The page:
Guidance Notes for Students
Pete Watton Jane Collings Jenny Moon April 2001
Aims and Objectives Using the Guidance Notes What is Required in Reflective Writing Deepening Reflection Exercise in Reflective Writing -1 Multiple Perspectives in Reflective Writing Possible Sources of Evidence for Reflection Exercise in Reflective Writing –2 Practising Reflective Writing References Bibliography Web Sites Pack Evaluation
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Aims and Objectives Aim To inform and support the production of reflective writing for work-based learning or work experience modules. Objectives - Having worked through the pack you will have: Identified the characteristics of reflective writing Recognise how to deepen reflective writng Be able to start writing reflectively Locate resources to support your reflective writing
Using the Guidance Notes
This pack is intended for your use, so you should feel free to write in it and customise it as you see fit. The pack provides both background information, exercises to complete and reference material for further research.
There is increasingly much academic writing about the benefits of reflecting on practice for everyone involved in education. An excellent description of reflection can be found in the Harry Potter novel ‘ The Goblet of Fire’. In the paragraph below Dumbledore the chief wizard and head teacher is talking to Harry about having excess thoughts! ‘Harry stared at the stone basin. The contents had returned to their original, silvery white state, swirling and rippling beneath his gaze. “ What is it?” Harry asked shakily. “This? It is called a Pensieve,” said Dumbledore. “ I sometimes find, and I am sure you know the feeling, that I simply have too many thoughts and memories crammed into my mind.” “Err,” said Harry who couldn’t truthfully say that he had ever felt anything of the sort. “At these times” said Dumbledore, indicating the stone basin, “ I use the Penseive. One simply siphons the excess thoughts from one’s mind, pours them into a basin, and examines them at one’s leisure. It becomes easier to spot patterns and links, you understand, when they are in this form.’ ( Rowling 2000)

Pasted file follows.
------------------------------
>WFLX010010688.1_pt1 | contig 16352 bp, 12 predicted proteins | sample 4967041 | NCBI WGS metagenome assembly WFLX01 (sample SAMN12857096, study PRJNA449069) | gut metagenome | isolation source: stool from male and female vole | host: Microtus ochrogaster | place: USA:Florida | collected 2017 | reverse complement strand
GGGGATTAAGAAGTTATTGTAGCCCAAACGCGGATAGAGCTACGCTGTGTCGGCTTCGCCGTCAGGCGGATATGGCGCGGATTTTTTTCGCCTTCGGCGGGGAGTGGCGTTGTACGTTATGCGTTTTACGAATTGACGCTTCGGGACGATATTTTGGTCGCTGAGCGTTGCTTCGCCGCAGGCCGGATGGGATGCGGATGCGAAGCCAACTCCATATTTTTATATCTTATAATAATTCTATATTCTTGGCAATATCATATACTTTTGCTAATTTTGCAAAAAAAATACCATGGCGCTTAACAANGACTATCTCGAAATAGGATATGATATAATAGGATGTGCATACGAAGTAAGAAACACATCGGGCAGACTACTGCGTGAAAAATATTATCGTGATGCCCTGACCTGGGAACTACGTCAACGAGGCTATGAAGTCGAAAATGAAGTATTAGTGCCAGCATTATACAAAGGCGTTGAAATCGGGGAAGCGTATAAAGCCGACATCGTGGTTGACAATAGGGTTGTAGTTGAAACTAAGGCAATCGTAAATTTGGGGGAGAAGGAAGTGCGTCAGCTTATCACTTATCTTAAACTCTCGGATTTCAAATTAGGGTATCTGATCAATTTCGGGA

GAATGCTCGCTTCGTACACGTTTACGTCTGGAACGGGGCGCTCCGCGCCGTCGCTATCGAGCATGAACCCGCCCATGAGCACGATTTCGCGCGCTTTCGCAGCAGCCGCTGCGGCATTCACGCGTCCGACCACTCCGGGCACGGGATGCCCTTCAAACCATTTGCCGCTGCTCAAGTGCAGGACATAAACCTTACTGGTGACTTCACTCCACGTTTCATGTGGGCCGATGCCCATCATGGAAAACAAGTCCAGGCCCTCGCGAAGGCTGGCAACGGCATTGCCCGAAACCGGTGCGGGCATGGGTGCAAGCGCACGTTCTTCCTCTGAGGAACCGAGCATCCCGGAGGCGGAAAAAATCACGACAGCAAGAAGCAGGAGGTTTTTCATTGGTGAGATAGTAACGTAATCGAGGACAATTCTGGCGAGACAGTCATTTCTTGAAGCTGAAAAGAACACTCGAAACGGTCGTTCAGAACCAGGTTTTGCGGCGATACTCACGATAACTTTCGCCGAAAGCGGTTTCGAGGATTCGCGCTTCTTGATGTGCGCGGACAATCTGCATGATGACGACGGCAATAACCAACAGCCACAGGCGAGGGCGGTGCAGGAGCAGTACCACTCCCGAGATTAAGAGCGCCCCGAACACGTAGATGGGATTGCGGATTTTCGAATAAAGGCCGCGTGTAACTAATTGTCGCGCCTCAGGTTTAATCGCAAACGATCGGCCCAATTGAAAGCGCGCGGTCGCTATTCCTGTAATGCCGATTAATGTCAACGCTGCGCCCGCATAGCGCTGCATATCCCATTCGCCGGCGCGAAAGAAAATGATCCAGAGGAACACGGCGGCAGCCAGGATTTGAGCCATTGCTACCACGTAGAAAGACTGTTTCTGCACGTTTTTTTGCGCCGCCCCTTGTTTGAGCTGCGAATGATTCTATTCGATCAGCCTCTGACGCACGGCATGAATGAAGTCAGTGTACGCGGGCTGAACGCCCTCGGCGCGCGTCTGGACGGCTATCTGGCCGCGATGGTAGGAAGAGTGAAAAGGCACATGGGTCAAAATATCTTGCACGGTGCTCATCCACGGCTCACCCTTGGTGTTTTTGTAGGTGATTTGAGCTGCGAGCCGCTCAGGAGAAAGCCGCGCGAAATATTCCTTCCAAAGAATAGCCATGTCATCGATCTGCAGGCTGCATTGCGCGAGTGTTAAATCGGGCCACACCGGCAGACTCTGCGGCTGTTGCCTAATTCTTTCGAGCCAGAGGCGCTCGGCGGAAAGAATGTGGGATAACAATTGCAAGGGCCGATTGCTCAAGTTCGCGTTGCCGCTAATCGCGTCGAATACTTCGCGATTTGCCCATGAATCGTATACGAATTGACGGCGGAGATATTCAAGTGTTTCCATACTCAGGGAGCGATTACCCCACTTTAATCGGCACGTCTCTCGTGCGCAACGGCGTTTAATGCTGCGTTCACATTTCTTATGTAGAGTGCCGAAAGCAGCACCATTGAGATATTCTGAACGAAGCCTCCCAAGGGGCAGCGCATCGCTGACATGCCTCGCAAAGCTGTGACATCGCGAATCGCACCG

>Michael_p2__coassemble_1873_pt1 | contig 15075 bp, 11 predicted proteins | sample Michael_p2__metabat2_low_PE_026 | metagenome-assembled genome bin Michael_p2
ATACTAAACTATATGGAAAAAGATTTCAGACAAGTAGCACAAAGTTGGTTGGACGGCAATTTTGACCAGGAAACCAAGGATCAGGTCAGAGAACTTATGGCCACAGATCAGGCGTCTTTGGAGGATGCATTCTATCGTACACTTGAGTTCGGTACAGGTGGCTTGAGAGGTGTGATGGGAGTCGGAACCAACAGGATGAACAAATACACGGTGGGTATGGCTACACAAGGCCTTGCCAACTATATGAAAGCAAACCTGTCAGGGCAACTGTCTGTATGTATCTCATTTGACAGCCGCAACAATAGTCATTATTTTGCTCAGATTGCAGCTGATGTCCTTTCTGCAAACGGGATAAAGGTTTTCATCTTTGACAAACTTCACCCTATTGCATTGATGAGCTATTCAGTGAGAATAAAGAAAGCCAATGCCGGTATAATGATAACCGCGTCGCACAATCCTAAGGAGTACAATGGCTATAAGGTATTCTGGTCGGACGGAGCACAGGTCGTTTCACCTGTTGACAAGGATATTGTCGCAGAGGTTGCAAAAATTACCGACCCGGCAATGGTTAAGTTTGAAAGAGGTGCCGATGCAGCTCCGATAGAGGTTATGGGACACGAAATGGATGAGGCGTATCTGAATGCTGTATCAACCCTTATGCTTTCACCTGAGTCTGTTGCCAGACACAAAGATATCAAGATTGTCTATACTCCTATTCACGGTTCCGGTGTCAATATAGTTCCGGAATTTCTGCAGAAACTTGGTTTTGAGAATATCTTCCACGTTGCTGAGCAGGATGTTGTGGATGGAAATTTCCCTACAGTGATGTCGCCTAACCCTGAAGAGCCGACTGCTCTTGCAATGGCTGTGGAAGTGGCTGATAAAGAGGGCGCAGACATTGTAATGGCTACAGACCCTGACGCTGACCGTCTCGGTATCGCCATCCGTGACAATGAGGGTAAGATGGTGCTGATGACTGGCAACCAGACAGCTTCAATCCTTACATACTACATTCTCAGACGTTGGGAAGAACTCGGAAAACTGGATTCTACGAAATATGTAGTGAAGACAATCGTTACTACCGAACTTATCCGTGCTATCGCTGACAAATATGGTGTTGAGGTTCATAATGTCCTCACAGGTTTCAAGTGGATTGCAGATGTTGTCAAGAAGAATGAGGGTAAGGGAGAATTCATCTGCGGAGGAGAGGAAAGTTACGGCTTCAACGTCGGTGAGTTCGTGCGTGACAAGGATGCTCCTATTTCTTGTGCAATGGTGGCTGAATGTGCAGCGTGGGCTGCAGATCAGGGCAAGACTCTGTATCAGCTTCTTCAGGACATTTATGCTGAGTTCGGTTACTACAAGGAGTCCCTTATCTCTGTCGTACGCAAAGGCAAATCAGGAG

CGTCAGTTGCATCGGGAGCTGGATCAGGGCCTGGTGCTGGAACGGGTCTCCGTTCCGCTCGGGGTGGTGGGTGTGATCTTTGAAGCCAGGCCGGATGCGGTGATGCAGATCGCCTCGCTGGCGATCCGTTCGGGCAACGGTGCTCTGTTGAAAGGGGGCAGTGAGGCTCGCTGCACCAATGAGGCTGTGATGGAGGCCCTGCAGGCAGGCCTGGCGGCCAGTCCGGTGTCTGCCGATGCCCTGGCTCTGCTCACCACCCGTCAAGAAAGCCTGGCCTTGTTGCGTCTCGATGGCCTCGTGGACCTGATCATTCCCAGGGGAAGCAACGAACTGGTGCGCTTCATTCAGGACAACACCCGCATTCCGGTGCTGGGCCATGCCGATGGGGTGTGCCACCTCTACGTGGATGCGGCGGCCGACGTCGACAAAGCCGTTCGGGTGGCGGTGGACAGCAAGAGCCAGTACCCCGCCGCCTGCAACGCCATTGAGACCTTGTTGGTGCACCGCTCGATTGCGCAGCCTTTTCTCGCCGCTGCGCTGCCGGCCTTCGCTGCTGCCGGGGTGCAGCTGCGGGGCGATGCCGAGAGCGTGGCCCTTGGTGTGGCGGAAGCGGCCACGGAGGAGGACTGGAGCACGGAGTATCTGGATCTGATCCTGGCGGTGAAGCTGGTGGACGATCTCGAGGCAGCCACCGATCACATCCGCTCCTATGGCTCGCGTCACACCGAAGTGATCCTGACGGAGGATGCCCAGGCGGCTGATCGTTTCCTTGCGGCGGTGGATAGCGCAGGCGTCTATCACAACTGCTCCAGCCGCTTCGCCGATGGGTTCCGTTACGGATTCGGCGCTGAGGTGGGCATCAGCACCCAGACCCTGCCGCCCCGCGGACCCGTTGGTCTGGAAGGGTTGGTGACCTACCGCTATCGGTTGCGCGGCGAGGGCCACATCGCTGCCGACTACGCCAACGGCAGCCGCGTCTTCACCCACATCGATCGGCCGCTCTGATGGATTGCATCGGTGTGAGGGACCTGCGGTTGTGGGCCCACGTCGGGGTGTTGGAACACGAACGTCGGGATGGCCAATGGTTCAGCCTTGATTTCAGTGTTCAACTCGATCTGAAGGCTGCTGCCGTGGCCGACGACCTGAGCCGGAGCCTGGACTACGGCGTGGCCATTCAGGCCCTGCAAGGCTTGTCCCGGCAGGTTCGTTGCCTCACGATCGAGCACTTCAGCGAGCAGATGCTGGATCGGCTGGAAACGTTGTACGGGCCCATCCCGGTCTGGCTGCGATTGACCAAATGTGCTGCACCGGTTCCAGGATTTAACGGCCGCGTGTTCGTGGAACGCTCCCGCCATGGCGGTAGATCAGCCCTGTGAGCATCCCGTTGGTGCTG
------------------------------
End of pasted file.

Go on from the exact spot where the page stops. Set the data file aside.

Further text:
What is Required in Reflective Writing ?
Why Reflect? ‘It is not sufficient simply to have an experience in order to learn. Without reflecting upon this experience it may quickly be forgotten, or its learning potential lost. It is from the feelings and thoughts emerging from this reflection that generalisations or concepts can be generated. And it is generalisations that allow new situations to be tackled effectively.’ (Gibbs 1988) Reflective writing provides an opportunity for you to gain further insights from your work through deeper reflection on your experiences, and through further consideration of other perspectives from people and theory. Through reflection we can we can deepen the learning from work. The Nature and Content of Reflection So what do we mean by reflection? One tentative definition of reflection is offered by Moon (1999): ‘… a form of mental processing with a purpose and/or anticipated outcome that is applied to relatively complex or unstructured ideas for which there is not an obvious solution’. (Moon 1999 pp23) She continues by outlining some of the purposes for reflection: ‘We reflect in order to: Consider the process of our own learning – a process of metacognition Critically review something - our own behaviour, that of others or the product of behaviour (e.g. an essay, book, painting etc.) Build theory from observations: we draw theory from generalisations - sometimes in practical situations, sometimes in thoughts or a mixture of the two Engage in personal or self development Make decisions or resolve uncertainty … Empower or emancipate ourselves as individuals (and then it is close to selfdevelopment) or...
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